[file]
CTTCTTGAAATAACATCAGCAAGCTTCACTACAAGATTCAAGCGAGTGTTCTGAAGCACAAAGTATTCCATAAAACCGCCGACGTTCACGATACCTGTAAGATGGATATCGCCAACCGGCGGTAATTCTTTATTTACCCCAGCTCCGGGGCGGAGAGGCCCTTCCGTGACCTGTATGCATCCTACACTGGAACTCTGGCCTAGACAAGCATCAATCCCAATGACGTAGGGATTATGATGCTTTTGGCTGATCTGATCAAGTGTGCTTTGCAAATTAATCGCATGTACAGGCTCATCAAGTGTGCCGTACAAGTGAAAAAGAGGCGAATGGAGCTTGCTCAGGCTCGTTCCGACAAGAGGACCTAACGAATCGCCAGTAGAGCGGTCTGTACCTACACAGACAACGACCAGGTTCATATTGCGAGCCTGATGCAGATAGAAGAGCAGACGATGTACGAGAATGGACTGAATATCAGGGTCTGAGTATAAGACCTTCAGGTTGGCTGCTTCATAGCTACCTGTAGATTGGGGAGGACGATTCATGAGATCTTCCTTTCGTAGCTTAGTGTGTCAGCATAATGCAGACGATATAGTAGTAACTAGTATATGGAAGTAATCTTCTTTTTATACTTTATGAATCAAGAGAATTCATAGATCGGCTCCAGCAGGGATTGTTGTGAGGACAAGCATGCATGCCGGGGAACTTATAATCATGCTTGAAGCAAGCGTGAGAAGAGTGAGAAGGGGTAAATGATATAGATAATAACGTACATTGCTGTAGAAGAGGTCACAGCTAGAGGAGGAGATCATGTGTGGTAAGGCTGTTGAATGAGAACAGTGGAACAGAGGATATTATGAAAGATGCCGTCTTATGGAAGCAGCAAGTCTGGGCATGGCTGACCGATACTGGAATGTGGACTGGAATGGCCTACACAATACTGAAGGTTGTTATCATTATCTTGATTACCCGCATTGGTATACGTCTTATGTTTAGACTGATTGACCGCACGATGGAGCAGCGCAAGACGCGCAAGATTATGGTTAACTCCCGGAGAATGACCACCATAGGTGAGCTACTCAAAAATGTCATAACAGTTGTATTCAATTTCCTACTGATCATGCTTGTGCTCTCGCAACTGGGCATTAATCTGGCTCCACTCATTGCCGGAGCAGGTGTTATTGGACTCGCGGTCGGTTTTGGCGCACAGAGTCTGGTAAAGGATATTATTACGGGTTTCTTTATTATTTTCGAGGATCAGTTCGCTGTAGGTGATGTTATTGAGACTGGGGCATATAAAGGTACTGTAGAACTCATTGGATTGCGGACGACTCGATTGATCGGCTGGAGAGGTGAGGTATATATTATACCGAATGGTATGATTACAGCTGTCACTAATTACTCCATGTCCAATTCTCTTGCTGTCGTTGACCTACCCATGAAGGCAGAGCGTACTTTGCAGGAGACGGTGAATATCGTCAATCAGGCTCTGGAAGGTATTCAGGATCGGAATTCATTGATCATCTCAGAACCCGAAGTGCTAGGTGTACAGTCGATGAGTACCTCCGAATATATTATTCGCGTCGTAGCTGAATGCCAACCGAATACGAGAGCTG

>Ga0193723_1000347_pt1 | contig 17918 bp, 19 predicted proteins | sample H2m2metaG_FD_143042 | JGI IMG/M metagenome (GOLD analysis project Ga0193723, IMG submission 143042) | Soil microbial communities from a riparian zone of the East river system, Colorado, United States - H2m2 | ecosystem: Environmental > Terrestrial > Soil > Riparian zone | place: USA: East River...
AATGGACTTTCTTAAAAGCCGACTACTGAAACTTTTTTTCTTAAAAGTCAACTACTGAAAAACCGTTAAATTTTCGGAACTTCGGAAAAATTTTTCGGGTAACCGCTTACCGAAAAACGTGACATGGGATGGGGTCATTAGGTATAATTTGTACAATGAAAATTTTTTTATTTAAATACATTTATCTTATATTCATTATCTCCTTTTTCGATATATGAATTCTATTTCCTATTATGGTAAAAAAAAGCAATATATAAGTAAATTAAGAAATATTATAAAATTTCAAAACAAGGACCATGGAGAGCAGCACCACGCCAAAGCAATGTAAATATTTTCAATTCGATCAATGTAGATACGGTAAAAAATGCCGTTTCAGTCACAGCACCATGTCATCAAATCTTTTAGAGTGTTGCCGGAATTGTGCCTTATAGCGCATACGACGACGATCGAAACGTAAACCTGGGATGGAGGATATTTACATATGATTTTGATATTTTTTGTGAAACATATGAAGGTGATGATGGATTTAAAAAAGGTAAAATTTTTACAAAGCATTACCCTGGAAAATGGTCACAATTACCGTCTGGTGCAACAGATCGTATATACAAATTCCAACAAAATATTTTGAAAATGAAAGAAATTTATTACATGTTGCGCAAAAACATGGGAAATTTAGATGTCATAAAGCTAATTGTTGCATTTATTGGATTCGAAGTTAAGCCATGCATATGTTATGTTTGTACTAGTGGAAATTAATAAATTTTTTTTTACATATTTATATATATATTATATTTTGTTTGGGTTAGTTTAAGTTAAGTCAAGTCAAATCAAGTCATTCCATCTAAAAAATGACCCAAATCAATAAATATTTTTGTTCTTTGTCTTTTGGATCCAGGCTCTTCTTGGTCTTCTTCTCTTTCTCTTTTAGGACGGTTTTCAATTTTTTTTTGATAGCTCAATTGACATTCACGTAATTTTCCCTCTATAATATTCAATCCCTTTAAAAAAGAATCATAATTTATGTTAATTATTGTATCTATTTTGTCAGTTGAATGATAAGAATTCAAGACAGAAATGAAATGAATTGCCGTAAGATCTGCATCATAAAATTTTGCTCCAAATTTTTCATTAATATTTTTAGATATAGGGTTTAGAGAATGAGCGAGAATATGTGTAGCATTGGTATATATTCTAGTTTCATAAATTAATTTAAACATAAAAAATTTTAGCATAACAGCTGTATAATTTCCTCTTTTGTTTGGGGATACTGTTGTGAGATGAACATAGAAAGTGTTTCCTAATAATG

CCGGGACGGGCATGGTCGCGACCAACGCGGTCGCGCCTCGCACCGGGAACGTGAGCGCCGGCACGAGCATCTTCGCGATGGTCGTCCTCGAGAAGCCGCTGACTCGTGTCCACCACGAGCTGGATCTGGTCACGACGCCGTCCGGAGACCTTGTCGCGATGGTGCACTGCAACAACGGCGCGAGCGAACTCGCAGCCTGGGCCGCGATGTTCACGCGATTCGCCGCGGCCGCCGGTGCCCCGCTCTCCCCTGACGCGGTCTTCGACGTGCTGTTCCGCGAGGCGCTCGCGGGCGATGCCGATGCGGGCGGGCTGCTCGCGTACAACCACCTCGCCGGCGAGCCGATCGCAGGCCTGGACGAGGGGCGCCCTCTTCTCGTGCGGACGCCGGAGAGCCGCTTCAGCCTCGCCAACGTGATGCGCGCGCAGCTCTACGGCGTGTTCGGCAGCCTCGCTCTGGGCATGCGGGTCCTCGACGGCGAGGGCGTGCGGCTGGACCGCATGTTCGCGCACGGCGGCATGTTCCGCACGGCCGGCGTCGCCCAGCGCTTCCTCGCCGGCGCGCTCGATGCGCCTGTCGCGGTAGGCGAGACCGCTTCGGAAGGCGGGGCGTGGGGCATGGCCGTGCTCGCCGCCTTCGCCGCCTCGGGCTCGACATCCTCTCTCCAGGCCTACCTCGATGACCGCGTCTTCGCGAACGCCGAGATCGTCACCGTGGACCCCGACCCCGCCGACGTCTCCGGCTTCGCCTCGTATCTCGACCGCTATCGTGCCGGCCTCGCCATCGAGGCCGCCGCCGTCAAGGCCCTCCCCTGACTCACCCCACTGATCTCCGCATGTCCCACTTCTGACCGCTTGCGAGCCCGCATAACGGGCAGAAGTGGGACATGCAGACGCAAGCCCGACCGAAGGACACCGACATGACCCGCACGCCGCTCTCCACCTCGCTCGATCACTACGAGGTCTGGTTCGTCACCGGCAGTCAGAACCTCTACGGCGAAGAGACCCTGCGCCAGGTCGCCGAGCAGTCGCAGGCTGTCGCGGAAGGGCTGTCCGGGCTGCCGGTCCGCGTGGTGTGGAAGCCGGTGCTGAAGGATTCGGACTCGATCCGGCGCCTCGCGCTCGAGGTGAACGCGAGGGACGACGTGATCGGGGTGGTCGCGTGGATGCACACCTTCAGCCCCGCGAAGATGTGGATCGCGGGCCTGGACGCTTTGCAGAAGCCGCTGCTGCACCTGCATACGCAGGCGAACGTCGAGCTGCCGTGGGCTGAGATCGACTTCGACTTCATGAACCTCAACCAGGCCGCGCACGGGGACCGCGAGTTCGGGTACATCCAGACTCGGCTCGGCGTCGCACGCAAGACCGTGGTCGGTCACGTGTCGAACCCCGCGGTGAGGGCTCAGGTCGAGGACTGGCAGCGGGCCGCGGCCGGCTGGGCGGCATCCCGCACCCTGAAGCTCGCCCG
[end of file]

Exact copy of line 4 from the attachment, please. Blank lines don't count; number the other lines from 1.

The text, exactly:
CCGGGACGGGCATGGTCGCGACCAACGCGGTCGCGCCTCGCACCGGGAACGTGAGCGCCGGCACGAGCATCTTCGCGATGGTCGTCCTCGAGAAGCCGCTGACTCGTGTCCACCACGAGCTGGATCTGGTCACGACGCCGTCCGGAGACCTTGTCGCGATGGTGCACTGCAACAACGGCGCGAGCGAACTCGCAGCCTGGGCCGCGATGTTCACGCGATTCGCCGCGGCCGCCGGTGCCCCGCTCTCCCCTGACGCGGTCTTCGACGTGCTGTTCCGCGAGGCGCTCGCGGGCGATGCCGATGCGGGCGGGCTGCTCGCGTACAACCACCTCGCCGGCGAGCCGATCGCAGGCCTGGACGAGGGGCGCCCTCTTCTCGTGCGGACGCCGGAGAGCCGCTTCAGCCTCGCCAACGTGATGCGCGCGCAGCTCTACGGCGTGTTCGGCAGCCTCGCTCTGGGCATGCGGGTCCTCGACGGCGAGGGCGTGCGGCTGGACCGCATGTTCGCGCACGGCGGCATGTTCCGCACGGCCGGCGTCGCCCAGCGCTTCCTCGCCGGCGCGCTCGATGCGCCTGTCGCGGTAGGCGAGACCGCTTCGGAAGGCGGGGCGTGGGGCATGGCCGTGCTCGCCGCCTTCGCCGCCTCGGGCTCGACATCCTCTCTCCAGGCCTACCTCGATGACCGCGTCTTCGCGAACGCCGAGATCGTCACCGTGGACCCCGACCCCGCCGACGTCTCCGGCTTCGCCTCGTATCTCGACCGCTATCGTGCCGGCCTCGCCATCGAGGCCGCCGCCGTCAAGGCCCTCCCCTGACTCACCCCACTGATCTCCGCATGTCCCACTTCTGACCGCTTGCGAGCCCGCATAACGGGCAGAAGTGGGACATGCAGACGCAAGCCCGACCGAAGGACACCGACATGACCCGCACGCCGCTCTCCACCTCGCTCGATCACTACGAGGTCTGGTTCGTCACCGGCAGTCAGAACCTCTACGGCGAAGAGACCCTGCGCCAGGTCGCCGAGCAGTCGCAGGCTGTCGCGGAAGGGCTGTCCGGGCTGCCGGTCCGCGTGGTGTGGAAGCCGGTGCTGAAGGATTCGGACTCGATCCGGCGCCTCGCGCTCGAGGTGAACGCGAGGGACGACGTGATCGGGGTGGTCGCGTGGATGCACACCTTCAGCCCCGCGAAGATGTGGATCGCGGGCCTGGACGCTTTGCAGAAGCCGCTGCTGCACCTGCATACGCAGGCGAACGTCGAGCTGCCGTGGGCTGAGATCGACTTCGACTTCATGAACCTCAACCAGGCCGCGCACGGGGACCGCGAGTTCGGGTACATCCAGACTCGGCTCGGCGTCGCACGCAAGACCGTGGTCGGTCACGTGTCGAACCCCGCGGTGAGGGCTCAGGTCGAGGACTGGCAGCGGGCCGCGGCCGGCTGGGCGGCATCCCGCACCCTGAAGCTCGCCCG